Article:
We all have a rivalry? The person we like to beat above all others. Whether it's at school, work, the army, corporate, and I dare say it, a residential home.
A guest runner this morning. If 'Mavis' were a cartoon character, he'd be the German version of Andy Capp, who is Willi Wakker. If he were a movie character he'd be one of The Wet Season Bandits, from 'Home Alone'.
The race 'begins' in an Italian restaurant off Baker Street. London. Fine food, fine wine and bravado aplenty. Mavis, the two-trick pony, has become three drinks clever. Somehow, we end up talking tennis. Mavis thinks he can beat me. We've never played.
Anyway, Mavis has one arm (his right) significantly shorter than the other. The side where he carries his wallet. He tells the table he'll win in straight sets. For my part, I'm planning to use a non-stick frying pan.
Mavis is throwing out challenges with all the randomness of a Freetown baggage handler - touch all the black ones, pick out the red one.
As the clock ticks towards midnight and the cocktails taste superb, we've switched to sprinting. This race could take place on the streets of London. In the words of Fat Boy Slim... 'right here, right now'. 100 yards? 200 yards? Perhaps from the restaurant to Baker Street Tube Station.
To have the last word, Mavis is happy for me to have a head start. For my part, I'm offering to carry a Corby Trouser Press as a handicap and win. I think Mavis has all the athletic abilities of the much-loved pressing device from the 80s; in fact, he resembles one.
How can he win? He has one leg shorter than the other, his left.
Common sense prevails. We'll race in a few weeks’ time, back in Freetown, Sierra Leone. The 'Leicester Peak Challenge'. We’ll run at 0600 hrs from the gates of the Country Lodge Hotel. First to the top of Hill Station. A 6.5 km climb to the summit. We clink glasses.
Mavis is confident. He has one key advantage. He's around 35 years old and at his peak. I'm giving him at least 20 years.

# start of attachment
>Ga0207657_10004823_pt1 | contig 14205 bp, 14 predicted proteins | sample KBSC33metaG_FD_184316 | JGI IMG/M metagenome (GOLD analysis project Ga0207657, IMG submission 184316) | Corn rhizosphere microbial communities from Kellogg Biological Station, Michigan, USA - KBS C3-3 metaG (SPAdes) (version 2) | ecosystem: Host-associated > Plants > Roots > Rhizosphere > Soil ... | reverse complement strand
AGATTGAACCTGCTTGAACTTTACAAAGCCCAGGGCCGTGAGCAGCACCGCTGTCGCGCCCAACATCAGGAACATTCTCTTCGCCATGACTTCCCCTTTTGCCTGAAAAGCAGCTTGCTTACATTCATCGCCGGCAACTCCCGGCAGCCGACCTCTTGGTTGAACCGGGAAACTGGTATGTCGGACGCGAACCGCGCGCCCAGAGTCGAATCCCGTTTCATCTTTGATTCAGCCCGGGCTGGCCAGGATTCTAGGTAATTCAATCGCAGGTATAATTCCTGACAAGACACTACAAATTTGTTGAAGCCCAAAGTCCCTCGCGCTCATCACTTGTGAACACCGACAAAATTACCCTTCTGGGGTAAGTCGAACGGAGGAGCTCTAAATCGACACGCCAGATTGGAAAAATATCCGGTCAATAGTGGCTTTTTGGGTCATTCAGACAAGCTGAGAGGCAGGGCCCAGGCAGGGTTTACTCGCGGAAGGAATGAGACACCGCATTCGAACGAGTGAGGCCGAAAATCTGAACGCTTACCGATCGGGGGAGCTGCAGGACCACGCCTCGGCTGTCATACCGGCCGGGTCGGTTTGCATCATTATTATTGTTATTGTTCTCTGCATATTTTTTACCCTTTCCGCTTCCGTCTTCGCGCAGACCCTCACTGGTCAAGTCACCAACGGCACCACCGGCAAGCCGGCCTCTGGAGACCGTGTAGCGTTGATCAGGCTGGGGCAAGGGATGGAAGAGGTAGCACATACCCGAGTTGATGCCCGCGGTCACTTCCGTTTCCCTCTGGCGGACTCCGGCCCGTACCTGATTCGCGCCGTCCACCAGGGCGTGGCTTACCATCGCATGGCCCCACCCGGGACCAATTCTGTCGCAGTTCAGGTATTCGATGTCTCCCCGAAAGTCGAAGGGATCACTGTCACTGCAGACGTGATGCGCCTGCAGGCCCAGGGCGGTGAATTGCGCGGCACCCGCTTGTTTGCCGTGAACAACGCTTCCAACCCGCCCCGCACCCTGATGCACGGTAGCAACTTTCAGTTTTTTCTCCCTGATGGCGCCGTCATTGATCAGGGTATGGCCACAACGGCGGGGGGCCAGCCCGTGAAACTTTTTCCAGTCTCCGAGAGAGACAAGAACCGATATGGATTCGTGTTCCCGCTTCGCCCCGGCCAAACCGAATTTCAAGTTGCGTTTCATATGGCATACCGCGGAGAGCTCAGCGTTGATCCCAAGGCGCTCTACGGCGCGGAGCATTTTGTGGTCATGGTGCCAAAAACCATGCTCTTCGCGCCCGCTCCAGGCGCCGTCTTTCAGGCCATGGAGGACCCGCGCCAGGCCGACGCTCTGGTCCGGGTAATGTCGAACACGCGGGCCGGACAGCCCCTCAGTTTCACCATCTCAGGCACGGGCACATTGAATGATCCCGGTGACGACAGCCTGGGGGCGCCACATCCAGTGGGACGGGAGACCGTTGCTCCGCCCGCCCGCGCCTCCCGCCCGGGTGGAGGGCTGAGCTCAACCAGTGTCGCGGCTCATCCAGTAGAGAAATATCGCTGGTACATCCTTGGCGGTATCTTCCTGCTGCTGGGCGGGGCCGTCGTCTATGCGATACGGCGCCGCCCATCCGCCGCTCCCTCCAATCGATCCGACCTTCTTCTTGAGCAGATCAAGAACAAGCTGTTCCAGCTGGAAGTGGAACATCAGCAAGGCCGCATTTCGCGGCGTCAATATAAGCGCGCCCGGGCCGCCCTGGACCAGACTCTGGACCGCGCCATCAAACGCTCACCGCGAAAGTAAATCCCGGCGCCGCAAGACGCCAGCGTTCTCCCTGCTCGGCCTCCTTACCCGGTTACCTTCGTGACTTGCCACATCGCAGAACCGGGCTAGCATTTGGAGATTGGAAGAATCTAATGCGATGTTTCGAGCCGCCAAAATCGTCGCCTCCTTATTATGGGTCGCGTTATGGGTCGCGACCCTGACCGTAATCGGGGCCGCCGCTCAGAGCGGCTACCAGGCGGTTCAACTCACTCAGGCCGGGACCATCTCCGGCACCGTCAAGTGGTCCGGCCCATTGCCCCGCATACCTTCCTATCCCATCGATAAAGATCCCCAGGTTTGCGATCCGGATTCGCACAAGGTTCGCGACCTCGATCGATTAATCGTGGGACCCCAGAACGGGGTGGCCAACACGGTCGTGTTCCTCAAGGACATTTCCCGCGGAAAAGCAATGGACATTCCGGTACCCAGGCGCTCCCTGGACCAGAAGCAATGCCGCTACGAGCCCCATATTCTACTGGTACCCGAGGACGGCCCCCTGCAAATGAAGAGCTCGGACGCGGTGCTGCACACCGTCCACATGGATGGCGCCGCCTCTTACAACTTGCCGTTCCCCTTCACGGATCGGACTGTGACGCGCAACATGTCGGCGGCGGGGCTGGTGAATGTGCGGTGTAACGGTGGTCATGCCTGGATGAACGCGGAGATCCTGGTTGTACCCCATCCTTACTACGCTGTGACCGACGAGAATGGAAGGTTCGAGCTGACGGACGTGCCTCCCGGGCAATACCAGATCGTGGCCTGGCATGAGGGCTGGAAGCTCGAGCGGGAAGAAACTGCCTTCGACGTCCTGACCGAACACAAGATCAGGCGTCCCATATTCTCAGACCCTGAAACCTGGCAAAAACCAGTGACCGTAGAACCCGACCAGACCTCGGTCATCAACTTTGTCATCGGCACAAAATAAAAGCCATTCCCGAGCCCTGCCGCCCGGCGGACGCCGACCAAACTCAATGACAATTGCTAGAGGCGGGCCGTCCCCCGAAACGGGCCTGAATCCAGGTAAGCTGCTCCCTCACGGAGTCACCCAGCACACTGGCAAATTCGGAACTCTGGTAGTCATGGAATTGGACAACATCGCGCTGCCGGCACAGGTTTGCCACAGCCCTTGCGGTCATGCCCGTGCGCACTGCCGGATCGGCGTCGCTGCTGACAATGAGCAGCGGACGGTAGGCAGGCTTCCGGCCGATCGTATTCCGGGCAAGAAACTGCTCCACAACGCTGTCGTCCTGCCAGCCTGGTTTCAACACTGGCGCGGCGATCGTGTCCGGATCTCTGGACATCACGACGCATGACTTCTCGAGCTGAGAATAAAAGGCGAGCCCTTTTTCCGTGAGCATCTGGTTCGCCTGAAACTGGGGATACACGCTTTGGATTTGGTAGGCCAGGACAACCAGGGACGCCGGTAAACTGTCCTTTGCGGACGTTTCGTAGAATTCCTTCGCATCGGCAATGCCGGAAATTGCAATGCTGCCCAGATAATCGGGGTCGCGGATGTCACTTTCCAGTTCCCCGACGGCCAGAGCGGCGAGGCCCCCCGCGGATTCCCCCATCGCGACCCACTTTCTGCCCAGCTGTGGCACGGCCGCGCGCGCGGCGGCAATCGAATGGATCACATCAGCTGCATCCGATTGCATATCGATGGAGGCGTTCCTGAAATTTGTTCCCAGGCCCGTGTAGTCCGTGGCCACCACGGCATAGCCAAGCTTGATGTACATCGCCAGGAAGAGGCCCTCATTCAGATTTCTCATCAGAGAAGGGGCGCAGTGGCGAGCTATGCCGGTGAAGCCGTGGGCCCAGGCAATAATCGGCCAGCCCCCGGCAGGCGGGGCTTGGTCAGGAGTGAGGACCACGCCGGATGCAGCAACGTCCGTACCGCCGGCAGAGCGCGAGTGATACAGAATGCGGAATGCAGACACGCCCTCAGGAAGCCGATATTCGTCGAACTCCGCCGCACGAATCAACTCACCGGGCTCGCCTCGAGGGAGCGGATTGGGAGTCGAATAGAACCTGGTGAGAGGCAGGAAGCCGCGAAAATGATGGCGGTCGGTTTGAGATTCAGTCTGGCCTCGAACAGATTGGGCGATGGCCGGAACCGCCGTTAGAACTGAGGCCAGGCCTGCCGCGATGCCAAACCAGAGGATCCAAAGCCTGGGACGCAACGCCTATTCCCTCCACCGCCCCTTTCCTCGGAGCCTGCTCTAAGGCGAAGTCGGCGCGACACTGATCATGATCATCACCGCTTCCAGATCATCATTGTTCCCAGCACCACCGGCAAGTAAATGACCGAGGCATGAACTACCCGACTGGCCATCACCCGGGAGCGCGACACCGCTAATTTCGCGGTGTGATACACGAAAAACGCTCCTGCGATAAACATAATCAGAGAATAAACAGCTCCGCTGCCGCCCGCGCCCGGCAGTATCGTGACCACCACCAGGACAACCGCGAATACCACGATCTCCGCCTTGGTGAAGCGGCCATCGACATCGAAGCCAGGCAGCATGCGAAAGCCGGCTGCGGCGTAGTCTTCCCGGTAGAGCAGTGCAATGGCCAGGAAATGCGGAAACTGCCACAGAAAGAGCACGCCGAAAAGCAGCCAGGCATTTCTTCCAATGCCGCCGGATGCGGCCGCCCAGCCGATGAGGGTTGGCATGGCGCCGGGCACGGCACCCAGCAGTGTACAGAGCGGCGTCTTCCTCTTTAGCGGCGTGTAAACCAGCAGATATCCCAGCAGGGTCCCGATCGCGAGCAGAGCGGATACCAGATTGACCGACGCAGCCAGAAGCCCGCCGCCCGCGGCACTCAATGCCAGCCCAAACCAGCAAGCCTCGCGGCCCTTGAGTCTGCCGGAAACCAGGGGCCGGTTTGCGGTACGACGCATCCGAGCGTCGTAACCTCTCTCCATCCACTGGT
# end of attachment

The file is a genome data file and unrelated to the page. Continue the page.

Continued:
He's going to win by ten mins and doesn't need to train. I'm more worried about the Corby rubbing on my shoulders, and I'm doubly not training. So there... we touch glasses.
A race director is appointed, Launny. A WhatsApp group established...
One week later.
Bum, how could this happen, I have a rash. Bum, it's all over my bum and crown jewels. Agony. I can hardly walk, not alone secretly train. The only prep possible has been checking Amazon for said trouser press and frying pan.
I'm heading to Africa in four days, the rash is blistering and seeping and spreading. Still, good news, Mavis isn't training, he's too busy. Told me so himself.
I'm going to have to do something I never do. Yep, it's serious. Cancel the race? Delay my trip? Admit the trouser press was a foolish idea? Ask for a postponement? Never in a million years.
Even Baldrick would admire this plan. I know, I'll go to the docs. Though, not before I've consulted Dr Internet for three days... I take a selfie of my bum... I study it and think of Mavis...
The doc looks at my red, blistered rear end, prodding it with a green biro. The diagnosis takes 10 seconds. An old person ailment? I can't divulge, too embarrassing. However, rhymes with a well-known brand of crisps typically packaged in large cylindrical tubes with a plastic lid.
Ten days of intense antibiotics. Marvellous...
I fly to Monrovia feeling pathetic. The race is in two weeks’ time. Word around the campfire is Mavis will dream up a face-saving excuse, I'll have the prize. The best trophy one can have, bragging rights.